AT 6:15 p.m. local time on Wednesday, Abu Musab al-Zarqawi, the al-Qaeda chieftain in Iraq, was meeting in a nondescript house in Hibhib, a hamlet about five miles northeast of Baquba, with eight of his top aides.
The meeting ended early. Two 500-pound bombs dropped by U.S. Air Force F-16s obliterated the house and killed all inside.
The fighter-bombers were guided there by members of Task Force 145, a team of special operators assembled for the explicit purpose of hunting down the al-Qaeda leadership in Iraq.
TF 145 had been directed to the farmhouse by tips from Iraqi civilians, and by information from interrogations of two al-Qaeda leaders captured in raids in May.
From a purely military standpoint, the loss of his lieutenants probably was a greater blow to al-Qaeda than was the loss of al-Zarqawi himself.
Al-Zarqawi had been targeting Shiite civilians in an effort to provoke a civil war. This was causing dissension with other insurgent groups, and within al-Qaeda itself.
Al-Zarqawi also was straining the alliance of convenience between al-Qaeda and the mullahs in Tehran, who have been supplying insurgents with sophisticated roadside bombs. Sunni extremists and Shiite extremists don't normally get along, but their shared enmity with the United States had caused them to work together.
Al-Zarqawi was jeopardizing this cooperation. Earlier this month he described Hezbollah, the leading Iranian-backed terror group, as a "cover for Israel."
Web logger Michael Totten asked Mohammed Afif, a Hezbollah leader in Lebanon, what he thought of al-Zarqawi's group. "We hate them," Mr. Afif responded. "They call us cockroaches and murder our people."
"Given that Zarqawi has become a loose cannon and his actions are handicapping al-Qaeda's efforts, it seems reasonable to expect that an accident will befall him at some point in the near future," said StrategyPage's Jim Dunnigan in a prescient post on the very day Zarqawi was killed.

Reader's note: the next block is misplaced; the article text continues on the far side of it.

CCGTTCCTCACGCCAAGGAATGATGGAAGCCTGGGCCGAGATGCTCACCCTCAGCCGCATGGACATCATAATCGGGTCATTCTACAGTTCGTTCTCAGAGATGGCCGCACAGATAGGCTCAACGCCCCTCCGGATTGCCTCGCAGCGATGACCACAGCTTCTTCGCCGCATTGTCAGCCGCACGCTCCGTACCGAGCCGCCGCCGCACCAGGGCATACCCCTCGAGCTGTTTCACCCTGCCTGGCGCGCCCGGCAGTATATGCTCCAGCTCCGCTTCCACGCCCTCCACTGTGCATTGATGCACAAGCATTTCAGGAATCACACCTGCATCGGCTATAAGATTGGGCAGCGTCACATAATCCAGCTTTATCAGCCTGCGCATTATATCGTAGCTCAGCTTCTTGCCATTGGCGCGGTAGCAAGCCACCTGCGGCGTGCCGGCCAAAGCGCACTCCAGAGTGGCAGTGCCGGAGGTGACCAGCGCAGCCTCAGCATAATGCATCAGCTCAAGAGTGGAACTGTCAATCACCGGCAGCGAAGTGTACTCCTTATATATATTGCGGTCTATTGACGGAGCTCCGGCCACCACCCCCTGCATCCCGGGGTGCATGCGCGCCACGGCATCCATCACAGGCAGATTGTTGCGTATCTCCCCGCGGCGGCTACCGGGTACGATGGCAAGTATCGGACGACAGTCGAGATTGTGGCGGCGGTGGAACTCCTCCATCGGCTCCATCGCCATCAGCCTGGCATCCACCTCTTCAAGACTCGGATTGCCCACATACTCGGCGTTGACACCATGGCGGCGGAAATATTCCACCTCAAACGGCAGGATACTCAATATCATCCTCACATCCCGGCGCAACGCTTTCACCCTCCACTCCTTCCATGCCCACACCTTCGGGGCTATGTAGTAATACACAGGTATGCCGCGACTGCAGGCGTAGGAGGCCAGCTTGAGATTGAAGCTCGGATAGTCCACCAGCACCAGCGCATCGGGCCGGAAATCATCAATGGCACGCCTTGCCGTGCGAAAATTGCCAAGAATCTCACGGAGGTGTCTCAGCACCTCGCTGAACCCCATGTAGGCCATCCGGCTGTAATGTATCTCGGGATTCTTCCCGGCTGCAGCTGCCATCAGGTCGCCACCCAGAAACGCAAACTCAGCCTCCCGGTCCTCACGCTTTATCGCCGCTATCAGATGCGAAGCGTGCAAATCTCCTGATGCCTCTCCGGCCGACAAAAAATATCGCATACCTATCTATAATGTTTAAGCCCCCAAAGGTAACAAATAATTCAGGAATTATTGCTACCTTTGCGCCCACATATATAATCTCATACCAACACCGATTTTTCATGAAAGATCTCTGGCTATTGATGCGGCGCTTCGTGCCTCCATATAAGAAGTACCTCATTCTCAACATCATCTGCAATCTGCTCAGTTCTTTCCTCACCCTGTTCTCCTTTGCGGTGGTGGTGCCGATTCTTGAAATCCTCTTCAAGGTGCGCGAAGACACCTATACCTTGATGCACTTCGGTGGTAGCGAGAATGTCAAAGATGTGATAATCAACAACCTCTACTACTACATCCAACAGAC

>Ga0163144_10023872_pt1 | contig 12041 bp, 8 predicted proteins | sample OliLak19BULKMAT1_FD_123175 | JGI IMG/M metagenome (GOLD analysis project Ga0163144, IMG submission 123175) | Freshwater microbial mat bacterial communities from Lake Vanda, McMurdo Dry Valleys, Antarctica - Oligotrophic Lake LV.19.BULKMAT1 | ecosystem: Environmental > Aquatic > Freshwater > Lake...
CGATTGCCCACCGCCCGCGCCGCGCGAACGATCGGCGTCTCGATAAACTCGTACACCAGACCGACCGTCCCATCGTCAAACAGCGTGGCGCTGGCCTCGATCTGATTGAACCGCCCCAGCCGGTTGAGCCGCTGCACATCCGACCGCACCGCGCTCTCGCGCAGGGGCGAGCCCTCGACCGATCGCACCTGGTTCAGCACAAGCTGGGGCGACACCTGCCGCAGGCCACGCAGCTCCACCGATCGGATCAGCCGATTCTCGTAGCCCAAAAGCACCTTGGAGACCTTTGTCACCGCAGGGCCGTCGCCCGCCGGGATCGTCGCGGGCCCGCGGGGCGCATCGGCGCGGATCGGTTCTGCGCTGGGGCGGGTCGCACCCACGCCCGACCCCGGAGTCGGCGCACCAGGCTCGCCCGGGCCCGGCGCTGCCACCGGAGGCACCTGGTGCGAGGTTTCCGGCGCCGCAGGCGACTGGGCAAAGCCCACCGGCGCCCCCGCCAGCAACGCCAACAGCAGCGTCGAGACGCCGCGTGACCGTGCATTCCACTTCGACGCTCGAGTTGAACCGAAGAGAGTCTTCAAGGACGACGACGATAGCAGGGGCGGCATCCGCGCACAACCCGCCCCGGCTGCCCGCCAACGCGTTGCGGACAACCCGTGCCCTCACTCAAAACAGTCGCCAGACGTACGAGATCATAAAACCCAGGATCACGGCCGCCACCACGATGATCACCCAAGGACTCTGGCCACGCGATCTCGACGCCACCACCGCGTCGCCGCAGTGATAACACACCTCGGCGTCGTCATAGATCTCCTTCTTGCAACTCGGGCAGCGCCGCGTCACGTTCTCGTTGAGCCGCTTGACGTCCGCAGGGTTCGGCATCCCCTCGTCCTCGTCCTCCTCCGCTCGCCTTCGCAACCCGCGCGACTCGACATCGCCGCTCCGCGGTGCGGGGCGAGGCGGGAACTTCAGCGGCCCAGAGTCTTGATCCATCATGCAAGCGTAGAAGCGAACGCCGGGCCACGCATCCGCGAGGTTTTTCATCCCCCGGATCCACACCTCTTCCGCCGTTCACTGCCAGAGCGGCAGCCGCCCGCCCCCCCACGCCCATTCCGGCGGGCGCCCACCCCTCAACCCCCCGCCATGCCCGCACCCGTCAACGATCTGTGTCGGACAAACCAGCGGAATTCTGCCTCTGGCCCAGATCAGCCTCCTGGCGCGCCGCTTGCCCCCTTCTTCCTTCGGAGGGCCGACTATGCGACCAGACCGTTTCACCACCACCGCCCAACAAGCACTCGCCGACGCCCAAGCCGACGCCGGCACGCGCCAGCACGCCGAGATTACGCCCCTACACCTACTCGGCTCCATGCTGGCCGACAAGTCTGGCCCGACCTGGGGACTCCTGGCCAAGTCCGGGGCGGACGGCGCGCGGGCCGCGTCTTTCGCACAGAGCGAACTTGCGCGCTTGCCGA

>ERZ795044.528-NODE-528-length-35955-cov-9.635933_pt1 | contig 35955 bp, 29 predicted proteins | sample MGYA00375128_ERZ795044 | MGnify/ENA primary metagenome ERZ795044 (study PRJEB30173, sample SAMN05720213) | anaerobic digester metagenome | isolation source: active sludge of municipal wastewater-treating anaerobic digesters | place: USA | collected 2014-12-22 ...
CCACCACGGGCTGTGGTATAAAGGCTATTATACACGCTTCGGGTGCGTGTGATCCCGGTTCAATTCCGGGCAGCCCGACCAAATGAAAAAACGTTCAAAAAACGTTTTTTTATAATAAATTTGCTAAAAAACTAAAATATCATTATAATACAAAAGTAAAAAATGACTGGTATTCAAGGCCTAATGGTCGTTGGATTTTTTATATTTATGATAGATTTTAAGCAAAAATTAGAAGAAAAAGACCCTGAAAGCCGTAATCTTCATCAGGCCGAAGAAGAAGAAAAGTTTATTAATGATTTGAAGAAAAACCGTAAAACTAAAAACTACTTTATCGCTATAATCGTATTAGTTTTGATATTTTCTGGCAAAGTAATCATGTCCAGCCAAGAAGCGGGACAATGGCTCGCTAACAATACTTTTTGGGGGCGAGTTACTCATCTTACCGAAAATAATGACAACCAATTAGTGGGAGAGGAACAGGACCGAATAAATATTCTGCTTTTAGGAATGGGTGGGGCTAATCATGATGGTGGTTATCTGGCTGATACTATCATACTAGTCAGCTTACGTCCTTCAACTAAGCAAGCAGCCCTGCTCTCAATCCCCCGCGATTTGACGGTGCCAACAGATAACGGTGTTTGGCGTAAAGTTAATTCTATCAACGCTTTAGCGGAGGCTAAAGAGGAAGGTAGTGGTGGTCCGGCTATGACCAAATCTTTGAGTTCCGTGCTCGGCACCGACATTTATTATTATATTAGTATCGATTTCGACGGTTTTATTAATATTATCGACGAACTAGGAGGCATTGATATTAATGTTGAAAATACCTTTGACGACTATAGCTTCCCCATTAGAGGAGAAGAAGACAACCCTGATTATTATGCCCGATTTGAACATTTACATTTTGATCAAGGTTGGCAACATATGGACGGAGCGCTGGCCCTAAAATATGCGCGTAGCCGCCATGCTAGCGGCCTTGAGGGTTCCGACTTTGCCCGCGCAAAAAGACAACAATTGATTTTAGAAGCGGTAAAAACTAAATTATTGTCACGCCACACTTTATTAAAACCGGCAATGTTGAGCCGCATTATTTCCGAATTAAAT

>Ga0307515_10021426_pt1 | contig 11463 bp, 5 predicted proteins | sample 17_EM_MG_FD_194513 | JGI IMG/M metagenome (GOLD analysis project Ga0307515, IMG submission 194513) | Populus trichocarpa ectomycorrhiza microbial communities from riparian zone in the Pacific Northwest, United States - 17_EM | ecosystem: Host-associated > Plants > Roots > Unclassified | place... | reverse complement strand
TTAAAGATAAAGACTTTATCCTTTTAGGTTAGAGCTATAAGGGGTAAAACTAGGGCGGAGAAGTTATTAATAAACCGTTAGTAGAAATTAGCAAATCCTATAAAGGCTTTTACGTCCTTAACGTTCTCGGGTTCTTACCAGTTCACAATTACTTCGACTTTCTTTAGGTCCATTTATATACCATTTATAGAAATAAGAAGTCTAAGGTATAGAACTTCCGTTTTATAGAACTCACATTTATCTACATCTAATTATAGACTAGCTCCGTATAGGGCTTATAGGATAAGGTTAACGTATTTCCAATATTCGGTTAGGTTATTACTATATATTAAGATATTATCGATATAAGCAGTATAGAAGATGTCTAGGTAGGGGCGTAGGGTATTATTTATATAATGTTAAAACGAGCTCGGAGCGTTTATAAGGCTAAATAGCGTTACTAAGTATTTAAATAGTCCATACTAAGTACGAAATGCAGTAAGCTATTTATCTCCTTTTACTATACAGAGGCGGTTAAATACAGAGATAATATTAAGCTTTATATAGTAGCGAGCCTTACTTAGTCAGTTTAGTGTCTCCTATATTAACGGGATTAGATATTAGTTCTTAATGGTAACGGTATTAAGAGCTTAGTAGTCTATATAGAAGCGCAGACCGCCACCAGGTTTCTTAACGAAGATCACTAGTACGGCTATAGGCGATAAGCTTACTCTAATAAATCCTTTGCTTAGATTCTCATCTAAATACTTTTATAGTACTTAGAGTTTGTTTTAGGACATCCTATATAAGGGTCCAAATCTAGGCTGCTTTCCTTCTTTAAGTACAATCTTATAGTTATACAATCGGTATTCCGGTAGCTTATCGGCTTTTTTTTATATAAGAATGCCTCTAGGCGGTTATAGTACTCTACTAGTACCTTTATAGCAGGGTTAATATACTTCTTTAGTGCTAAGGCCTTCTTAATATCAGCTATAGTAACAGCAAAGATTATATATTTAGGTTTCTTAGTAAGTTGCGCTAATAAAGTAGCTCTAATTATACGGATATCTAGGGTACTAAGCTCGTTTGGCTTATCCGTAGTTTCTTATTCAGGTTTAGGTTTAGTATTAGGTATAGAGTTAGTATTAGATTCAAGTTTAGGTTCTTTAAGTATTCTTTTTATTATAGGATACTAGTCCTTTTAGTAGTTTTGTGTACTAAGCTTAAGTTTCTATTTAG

But if the loss of al-Zarqawi the man won't hurt al-Qaeda all that much, the loss of al-Zarqawi the legend is devastating. "As he committed atrocity after atrocity, seemingly with impunity, Zarqawi became a mythic figure in part of the world where mythology has vastly more cachet than reality," said former federal prosecutor Andrew McCarthy.
Al-Zarqawi's death is a huge psychological and political boost to the fledgling Iraqi government. Iraqis danced in the streets. His legendary brutality had made many Iraqis fearful of cooperating with their government. Now that he is dead, what has been a stream of tips could become a river.
Al-Zarqawi's death also sends a message to fence-sitters among Iraq's Sunnis. For those who wish to be on the winning side, it is more clear which side that is.
Though the political benefits are primary, let's not give short shrift to the military benefits. No fighting organization can lose so much of its senior leadership without serious degradation of its performance and morale. The terrorists killed Wednesday can be replaced, but neither quickly nor easily, and the replacements will lack the skill and experience of the deceased.
And things will get worse for al-Qaeda. Thanks to leads from "a treasure trove " of documents recovered from the rubble, Coalition forces launched 17 raids in greater Baghdad Thursday.
News of the demise of the murderous thug was greeted sourly on the left-liberal blogs Democratic Underground and Daily Kos, where posters feared al-Zarqawi's death would boost support for President Bush and the Iraq war.
Much of the news media also viewed al-Zarqawi's death chiefly through the prism of domestic politics. White House Press Secretary Tony Snow clearly was irritated when a reporter asked him Thursday: "Will the Zarqawi success help the President on immigration?"
The capture of Saddam Hussein didn't end the insurgency in Iraq. Killing al-Zarqawi won't either. But it should reduce significantly the bombings and beheadings of civilians. To those of us who think winning the war on terror is more important than embarrassing the President, that's a positive step.